Los Angeles Sheriff's Deputies Allegedly Racially Profiled Thousands of Latino Drivers on Interstate 5

The Los Angeles County Inspector General is probing allegations that Los Angeles County Sheriff's deputies racially profiled thousands of Latino drivers over more than half a decade.

Last week, The Los Angeles Times documented a pattern of racial profiling among sheriff's deputies seeking to land drug busts on the 5 Freeway. County Supervisor Hilda Solis has now requested the inspector general and Sheriff Civilian Oversight Commission undertake a review of the sheriff's Domestic Highway Enforcement team.

The Times reported that 69 percent of more than 9,000 traffic stops made by the highway enforcement team between 2012 and 2017 involved Latino drivers. Sheriff's deputies searched the vehicles of more than 3,500 drivers—the vast majority of whom were Latino—who did not have any illegal items. The team members conducted searches of Latinos' vehicles during two-thirds of the stops, while other drivers had their cars searched during less than half of stops.

The L.A. County Sheriff's Department denied that employees were conducting racial profiling and lauded the large amount of drugs seized by officers during their patrols. The team has confiscated "more than a ton of methamphetamine, 2 tons of marijuana, 600 pounds of cocaine, millions of dollars in suspected drug money," the Los Angeles Times reported.

Sheriff Jim McDonnell said in a statement that he stood by the team's work in confiscating mass quantities of drugs and rescuing victims of human trafficking. McDonnell also said he would cooperate to solve the concerns.

"As someone who has dedicated my career to protecting the civil rights of all people, I am personally concerned about any allegation of racial and ethnic profiling and take very seriously questions about race and police procedures," he said.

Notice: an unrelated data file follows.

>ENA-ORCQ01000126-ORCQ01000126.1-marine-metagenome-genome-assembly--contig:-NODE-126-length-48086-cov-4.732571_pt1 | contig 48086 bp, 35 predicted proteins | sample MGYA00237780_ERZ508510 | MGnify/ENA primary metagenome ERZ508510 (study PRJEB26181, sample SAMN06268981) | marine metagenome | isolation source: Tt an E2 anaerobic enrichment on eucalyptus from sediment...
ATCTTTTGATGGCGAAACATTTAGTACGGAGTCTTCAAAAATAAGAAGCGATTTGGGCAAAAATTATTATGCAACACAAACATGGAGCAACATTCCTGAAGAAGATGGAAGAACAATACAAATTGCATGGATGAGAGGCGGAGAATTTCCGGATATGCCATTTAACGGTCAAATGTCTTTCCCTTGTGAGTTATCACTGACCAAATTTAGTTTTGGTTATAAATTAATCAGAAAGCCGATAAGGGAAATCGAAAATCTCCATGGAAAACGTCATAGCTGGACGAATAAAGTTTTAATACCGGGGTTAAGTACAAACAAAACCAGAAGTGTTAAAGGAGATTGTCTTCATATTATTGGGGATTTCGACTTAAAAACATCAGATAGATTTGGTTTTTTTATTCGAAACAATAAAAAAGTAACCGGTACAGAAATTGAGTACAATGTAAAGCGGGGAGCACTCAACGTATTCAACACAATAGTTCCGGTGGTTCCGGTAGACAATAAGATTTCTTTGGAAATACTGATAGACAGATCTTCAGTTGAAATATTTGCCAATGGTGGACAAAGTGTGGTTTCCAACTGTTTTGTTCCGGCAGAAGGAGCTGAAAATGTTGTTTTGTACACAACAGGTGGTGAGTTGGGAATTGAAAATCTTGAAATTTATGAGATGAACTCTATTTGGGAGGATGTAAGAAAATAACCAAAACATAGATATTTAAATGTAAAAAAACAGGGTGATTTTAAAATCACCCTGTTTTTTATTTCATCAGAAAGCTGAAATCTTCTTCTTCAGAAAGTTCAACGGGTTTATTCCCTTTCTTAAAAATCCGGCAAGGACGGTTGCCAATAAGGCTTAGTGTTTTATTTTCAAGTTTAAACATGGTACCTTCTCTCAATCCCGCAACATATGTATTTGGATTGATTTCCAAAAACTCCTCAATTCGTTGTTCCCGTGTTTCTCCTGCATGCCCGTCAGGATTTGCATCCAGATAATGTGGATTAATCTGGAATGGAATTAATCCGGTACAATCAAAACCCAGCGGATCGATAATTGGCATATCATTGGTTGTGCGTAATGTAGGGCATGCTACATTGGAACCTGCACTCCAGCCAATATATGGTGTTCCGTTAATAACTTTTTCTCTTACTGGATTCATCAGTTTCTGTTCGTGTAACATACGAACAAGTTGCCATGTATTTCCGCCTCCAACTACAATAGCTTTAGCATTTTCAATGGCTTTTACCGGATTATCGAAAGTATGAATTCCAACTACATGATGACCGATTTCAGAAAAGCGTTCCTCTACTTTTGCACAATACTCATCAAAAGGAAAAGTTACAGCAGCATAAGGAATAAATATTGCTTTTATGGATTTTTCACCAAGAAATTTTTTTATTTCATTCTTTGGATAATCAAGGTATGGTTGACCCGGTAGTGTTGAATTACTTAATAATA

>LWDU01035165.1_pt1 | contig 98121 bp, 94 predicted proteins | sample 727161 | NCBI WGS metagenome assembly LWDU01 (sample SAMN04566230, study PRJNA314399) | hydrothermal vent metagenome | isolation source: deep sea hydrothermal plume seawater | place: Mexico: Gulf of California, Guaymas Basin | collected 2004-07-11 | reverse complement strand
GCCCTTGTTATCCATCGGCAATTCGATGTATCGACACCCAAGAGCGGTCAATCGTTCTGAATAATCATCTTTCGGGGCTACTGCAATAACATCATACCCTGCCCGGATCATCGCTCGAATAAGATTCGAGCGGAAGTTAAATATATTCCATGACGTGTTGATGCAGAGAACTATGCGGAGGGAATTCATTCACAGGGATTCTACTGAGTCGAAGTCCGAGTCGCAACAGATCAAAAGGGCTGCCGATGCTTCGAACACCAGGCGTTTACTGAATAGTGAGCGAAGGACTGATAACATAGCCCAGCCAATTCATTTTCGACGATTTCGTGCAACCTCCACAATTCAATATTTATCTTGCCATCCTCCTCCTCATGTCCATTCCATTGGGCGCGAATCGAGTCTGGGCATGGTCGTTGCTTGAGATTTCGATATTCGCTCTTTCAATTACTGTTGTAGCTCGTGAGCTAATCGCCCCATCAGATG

The Times reported that some of the team's drug seizures have been thrown out of court after judges ruled the deputies administered unconstitutional searches.

Los Angeles County Sheriff's deputies stand guard over rail passengers at the Universal City Red Line Metro train station on December 6, 2016. David McNew/Getty Images

Last year, California Attorney General Xavier Becerra said police departments in the state would have to collect demographic details on each person pulled over in their car or detained, the Los Angeles Times reported. The policy is an attempt to better spot racial profiling among police forces.

Studies conducted across the U.S. have shown minorities are more likely to be stopped while driving or asked to consent to a car search during a traffic stop. The ACLU found in 2014 that in Illinois, "African American and Latino drivers are nearly twice as likely as white drivers to be asked during a routine traffic stop for 'consent' to have their car searched. Yet white motorists are 49% more likely than African American motorists to have contraband discovered during a consent search by law enforcement, and 56% more likely when compared to Latinos."

The New York Times reported in 2015 that "in the seven states with the most sweeping reporting requirements — Connecticut, Illinois, Maryland, Missouri, Nebraska, North Carolina and Rhode Island — the data show police officers are more likely to pull over black drivers than white ones, given their share of the local driving-age population." The 2015 article also noted that officers are more likely to conduct consent searches after pulling over minority drivers.

Los Angeles Sheriff's Deputies Allegedly Racially Profiled Thousands of Latino Drivers on Interstate 5 | U.S.